In May 2017, the International Accounting Standards Board issued IFRS 17 Insurance contracts which establishes the principles for recognition, measurement, presentation and disclosure of insurance contracts within the scope of the standard. IFRS 17 is effective for annual reporting periods commencing on or after 1 January 2023, with restatement of comparatives required for the previous reporting period and so a transition balance sheet is required as at 1 January 2022.

An insurance contract is a contract under which one party (the issuer) accepts ‘significant insurance risk’ from another party (the policyholder) by agreeing to compensate the policyholder if a specified uncertain future event (the insured event) adversely affects the policyholder. Insurance contracts that are within the scope of IFRS 17 include insurance and reinsurance contracts which the insurer issues, reinsurance contracts it holds and investment contracts with discretionary participation features the insurer issues (provided it also issues insurance contracts). At present, these contracts are accounted for under IFRS 4 Insurance contracts, which will be replaced by IFRS 17.

Who will be affected by IFRS 17?

IFRS 17 applies to all insurance contracts, regardless of the entity that issues them. This means that the standard applies to all entities that issue insurance contracts, whether they are regulated as insurance entities or not.

The standard will not affect policyholders. Insurance contracts are considered to be executory contracts from the perspective of the policyholder and as such policyholders are not expected to apply IFRS 17.

Could IFRS 17 apply to Corporates (i.e non-insurers)?

The scope of IFRS 17 goes beyond the insurance industry since the standard applies to all insurance contracts, regardless of the entity that issues the contracts. These contracts could be issued by corporates that are not regulated as insurance entities. However, there are scope exemptions which could allow certain contracts that are defined as insurance contracts under IFRS 17 not to be accounted for under IFRS 17.

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Corporates that issue fixed fee service contracts in which the level of service depends on an uncertain event may need to assess their contracts for meeting the definition of an insurance contract. Examples of fixed fee service contracts that could potentially be insurance contracts and that could be within the scope of IFRS 17 include vehicle roadside assistance, extended warranties and mobile phone screen repair

Certain other warranties and guarantees may also meet the definition of insurance contract. These contracts are widely issued in industries such as mining, civil, heavy and specialist engineering, manufacturing, transportation and general builders where the issuers are not regulated insurance entities.

While the above contracts may meet the definition of an insurance contract, IFRS 17 allows entities to choose whether to apply IFRS 17 or another accounting standard for the following contracts:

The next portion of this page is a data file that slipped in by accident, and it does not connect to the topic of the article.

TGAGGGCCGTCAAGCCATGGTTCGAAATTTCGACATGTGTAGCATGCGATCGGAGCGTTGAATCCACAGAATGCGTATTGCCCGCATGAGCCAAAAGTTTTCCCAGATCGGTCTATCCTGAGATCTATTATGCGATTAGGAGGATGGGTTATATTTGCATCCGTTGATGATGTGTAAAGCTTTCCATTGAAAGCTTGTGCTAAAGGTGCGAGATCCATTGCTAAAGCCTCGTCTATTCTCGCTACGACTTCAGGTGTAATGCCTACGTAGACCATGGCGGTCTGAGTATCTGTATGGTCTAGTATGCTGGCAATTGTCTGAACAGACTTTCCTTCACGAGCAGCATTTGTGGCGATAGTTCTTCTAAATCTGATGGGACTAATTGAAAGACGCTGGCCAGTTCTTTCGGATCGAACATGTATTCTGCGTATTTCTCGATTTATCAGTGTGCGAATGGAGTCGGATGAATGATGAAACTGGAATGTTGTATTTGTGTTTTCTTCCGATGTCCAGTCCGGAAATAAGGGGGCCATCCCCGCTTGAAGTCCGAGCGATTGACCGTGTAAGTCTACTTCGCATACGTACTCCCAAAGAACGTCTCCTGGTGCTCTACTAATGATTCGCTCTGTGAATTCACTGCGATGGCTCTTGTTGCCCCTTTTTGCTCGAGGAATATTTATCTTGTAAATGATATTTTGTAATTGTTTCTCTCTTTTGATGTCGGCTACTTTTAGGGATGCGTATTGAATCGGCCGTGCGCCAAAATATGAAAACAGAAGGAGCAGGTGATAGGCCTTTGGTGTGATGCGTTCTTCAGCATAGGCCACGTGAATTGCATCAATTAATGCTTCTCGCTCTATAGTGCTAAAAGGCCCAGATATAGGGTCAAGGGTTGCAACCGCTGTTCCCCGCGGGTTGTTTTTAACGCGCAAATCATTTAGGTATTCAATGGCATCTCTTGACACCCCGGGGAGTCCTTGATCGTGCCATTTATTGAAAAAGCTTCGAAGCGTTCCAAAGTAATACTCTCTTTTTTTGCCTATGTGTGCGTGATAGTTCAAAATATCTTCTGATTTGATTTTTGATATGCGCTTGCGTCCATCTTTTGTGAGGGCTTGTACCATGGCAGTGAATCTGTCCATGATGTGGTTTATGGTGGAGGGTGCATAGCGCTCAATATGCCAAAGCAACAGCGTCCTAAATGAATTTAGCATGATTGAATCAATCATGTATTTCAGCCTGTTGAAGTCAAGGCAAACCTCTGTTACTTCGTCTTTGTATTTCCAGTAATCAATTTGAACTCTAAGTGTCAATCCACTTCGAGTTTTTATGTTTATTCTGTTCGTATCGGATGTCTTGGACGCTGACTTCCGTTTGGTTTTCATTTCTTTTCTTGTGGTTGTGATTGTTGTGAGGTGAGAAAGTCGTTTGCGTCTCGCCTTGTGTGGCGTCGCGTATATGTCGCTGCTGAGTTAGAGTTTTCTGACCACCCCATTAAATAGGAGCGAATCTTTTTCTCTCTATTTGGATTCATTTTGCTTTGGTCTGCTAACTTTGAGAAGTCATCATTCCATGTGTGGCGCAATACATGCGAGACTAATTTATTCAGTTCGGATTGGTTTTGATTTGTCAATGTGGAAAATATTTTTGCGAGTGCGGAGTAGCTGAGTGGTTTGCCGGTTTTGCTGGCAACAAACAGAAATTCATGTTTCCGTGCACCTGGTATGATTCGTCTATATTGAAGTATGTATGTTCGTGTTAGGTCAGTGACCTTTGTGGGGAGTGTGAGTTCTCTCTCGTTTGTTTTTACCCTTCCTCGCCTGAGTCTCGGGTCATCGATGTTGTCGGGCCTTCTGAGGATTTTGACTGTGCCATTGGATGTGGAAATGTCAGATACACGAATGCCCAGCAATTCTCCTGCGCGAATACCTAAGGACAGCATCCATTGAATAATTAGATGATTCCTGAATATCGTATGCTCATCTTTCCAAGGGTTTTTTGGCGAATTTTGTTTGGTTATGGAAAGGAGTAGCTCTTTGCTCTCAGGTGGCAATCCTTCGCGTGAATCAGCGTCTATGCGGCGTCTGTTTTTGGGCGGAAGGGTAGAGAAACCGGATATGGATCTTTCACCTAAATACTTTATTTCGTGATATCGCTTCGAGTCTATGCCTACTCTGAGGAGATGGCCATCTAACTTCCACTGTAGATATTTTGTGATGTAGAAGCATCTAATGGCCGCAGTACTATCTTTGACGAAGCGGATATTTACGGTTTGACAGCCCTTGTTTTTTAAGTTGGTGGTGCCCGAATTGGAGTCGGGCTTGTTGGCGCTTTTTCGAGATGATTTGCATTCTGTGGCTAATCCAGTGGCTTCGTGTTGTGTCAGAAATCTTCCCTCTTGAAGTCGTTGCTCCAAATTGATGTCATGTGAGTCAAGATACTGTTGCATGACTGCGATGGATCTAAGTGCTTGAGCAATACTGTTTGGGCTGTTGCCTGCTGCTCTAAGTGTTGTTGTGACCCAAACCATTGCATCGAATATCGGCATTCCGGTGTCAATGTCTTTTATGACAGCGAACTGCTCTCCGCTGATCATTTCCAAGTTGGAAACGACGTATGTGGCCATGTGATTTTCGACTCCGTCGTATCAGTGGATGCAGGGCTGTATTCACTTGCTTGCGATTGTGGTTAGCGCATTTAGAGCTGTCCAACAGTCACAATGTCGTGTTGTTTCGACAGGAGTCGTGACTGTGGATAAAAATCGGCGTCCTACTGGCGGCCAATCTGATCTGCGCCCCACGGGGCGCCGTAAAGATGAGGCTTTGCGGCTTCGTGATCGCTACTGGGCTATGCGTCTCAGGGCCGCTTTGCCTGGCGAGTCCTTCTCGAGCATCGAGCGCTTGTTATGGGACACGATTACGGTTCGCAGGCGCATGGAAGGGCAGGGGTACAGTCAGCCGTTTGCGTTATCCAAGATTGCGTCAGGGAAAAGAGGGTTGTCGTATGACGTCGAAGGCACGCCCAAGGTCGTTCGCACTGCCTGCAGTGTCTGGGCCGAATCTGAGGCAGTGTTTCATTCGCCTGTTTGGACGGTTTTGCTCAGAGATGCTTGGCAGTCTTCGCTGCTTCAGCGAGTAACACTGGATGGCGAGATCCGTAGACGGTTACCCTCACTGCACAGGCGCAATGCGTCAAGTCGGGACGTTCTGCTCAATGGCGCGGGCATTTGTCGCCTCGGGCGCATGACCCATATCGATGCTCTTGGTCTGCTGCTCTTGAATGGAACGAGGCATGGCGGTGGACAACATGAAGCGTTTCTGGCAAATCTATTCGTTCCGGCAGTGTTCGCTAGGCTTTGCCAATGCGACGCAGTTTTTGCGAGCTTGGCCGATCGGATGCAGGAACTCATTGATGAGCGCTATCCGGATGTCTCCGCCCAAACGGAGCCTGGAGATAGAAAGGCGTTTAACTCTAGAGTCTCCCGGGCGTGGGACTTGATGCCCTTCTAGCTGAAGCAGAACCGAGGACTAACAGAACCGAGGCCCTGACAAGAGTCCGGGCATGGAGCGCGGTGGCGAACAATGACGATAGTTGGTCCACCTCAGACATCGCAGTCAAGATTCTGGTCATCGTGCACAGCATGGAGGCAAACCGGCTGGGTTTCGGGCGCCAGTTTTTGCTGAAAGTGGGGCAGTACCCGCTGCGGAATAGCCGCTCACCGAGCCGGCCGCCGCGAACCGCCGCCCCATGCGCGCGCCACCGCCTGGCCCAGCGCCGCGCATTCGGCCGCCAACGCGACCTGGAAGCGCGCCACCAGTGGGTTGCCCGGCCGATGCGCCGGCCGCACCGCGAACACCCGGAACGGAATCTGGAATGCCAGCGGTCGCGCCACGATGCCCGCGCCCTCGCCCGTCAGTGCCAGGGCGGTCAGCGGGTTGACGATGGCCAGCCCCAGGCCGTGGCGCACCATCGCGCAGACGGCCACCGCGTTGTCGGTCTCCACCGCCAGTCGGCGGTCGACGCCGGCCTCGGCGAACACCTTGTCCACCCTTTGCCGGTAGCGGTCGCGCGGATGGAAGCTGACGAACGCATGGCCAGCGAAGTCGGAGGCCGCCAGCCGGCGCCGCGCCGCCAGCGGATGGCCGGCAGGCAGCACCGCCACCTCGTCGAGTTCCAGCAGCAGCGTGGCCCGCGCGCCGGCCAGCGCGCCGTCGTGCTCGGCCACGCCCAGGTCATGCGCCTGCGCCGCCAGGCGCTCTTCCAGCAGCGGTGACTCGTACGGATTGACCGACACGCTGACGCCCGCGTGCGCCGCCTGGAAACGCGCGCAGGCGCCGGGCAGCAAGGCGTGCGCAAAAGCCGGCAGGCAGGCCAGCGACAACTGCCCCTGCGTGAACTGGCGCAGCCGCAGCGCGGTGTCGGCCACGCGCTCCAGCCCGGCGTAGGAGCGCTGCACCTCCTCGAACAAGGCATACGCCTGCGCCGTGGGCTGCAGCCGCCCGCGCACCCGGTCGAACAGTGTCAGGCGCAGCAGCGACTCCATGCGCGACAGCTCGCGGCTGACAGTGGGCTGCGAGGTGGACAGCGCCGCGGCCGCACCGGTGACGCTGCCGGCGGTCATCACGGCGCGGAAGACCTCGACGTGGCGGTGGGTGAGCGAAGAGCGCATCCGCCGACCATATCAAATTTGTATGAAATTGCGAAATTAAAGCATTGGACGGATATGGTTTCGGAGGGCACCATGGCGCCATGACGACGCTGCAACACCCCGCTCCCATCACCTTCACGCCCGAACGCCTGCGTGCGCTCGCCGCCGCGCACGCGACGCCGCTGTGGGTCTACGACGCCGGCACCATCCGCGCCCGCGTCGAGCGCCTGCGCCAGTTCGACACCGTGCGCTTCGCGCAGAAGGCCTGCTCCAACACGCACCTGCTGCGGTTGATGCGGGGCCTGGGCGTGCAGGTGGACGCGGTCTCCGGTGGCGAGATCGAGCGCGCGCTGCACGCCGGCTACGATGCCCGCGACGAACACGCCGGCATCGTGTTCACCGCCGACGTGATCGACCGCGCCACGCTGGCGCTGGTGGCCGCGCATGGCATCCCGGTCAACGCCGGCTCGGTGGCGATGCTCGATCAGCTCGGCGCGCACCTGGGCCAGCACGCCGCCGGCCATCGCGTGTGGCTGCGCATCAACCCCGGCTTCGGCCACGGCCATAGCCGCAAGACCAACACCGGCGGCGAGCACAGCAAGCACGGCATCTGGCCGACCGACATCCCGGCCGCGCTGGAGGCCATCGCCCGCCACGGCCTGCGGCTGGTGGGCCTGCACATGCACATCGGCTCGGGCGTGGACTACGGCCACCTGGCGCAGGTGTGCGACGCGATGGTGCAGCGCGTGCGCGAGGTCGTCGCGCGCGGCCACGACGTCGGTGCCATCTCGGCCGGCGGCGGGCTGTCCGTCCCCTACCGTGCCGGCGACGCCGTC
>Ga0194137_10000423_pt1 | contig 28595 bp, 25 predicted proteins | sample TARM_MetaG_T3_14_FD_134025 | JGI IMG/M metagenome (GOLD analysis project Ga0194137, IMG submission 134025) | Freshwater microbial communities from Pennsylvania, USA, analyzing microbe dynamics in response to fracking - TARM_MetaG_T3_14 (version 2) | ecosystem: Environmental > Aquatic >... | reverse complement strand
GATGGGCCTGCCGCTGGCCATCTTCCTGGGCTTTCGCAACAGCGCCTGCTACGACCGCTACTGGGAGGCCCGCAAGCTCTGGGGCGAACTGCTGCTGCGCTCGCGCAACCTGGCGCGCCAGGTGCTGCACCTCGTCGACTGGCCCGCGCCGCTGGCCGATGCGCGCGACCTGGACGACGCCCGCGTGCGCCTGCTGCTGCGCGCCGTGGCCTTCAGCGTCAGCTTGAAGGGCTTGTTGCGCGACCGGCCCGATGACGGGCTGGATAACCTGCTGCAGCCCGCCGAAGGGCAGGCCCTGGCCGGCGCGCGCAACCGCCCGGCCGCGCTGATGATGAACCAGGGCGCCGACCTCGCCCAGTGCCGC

• Fixed fee service contracts that meet the definition of insurance contract may be accounted for under IFRS 15 if all the conditions below are met:

- The entity does not reflect the assessment of risk associated with an individual customer in setting the price of the contract with that customer;

- The contract compensates the customer by providing services, rather than by making cash payments to the customer; and

- The insurance risk transferred by the contract arises primarily from the customer’s use of services rather than from uncertainty over the cost of those services.

  • Financial guarantee contracts can be accounted in accordance with either IFRS 9 or IFRS 17 unless the issuer of the contracts previously asserted and accounted for the contracts as insurance contracts.
  • Contracts that limit compensation for insured events to the amount otherwise required to settle the policyholder’s obligation created by the contract (example, loans with death waivers) can be accounted for in accordance with either IFRS 9 or IFRS 17.

While exemptions above provide an option for companies to choose an IFRS  standard to apply to their contracts, specific exclusions mean that companies will have to apply another IFRS (not IFRS 17) even if a contract meets the definition of an insurance contract. An example of such excluded contracts is warranties provided by a manufacturer, dealer or retailer in connection with sale of its goods or services to a customer. Product warranties issued by another party for goods sold by a manufacturer, dealer or retailer are within the scope of IFRS 17.

What should you consider?

Implementation of IFRS 17 is now on the horizon and you need to revisit existing contracts to determine whether they are in the scope of IFRS 17. For contracts that are in scope of the standard, you will need to consider performing an impact assessment to ascertain the accounting and financial implications of implementing the standard. Timing of this impact assessment will need to factor into account the transition requirements for retrospective application of the standard from 1 January 2022.